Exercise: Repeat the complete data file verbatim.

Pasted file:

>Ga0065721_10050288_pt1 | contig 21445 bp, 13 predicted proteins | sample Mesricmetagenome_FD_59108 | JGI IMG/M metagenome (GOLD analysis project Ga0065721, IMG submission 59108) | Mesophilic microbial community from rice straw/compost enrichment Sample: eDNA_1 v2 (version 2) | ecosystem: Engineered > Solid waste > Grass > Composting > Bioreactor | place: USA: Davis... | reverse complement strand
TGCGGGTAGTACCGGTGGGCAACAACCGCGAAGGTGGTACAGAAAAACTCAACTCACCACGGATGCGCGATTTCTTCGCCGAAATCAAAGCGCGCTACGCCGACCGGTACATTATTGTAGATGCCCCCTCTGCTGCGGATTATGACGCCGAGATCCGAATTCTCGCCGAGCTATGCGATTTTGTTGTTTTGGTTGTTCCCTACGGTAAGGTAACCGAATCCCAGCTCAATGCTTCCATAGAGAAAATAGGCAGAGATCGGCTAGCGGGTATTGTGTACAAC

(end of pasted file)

>Ga0065721_10050288_pt1 | contig 21445 bp, 13 predicted proteins | sample Mesricmetagenome_FD_59108 | JGI IMG/M metagenome (GOLD analysis project Ga0065721, IMG submission 59108) | Mesophilic microbial community from rice straw/compost enrichment Sample: eDNA_1 v2 (version 2) | ecosystem: Engineered > Solid waste > Grass > Composting > Bioreactor | place: USA: Davis... | reverse complement strand
TGCGGGTAGTACCGGTGGGCAACAACCGCGAAGGTGGTACAGAAAAACTCAACTCACCACGGATGCGCGATTTCTTCGCCGAAATCAAAGCGCGCTACGCCGACCGGTACATTATTGTAGATGCCCCCTCTGCTGCGGATTATGACGCCGAGATCCGAATTCTCGCCGAGCTATGCGATTTTGTTGTTTTGGTTGTTCCCTACGGTAAGGTAACCGAATCCCAGCTCAATGCTTCCATAGAGAAAATAGGCAGAGATCGGCTAGCGGGTATTGTGTACAAC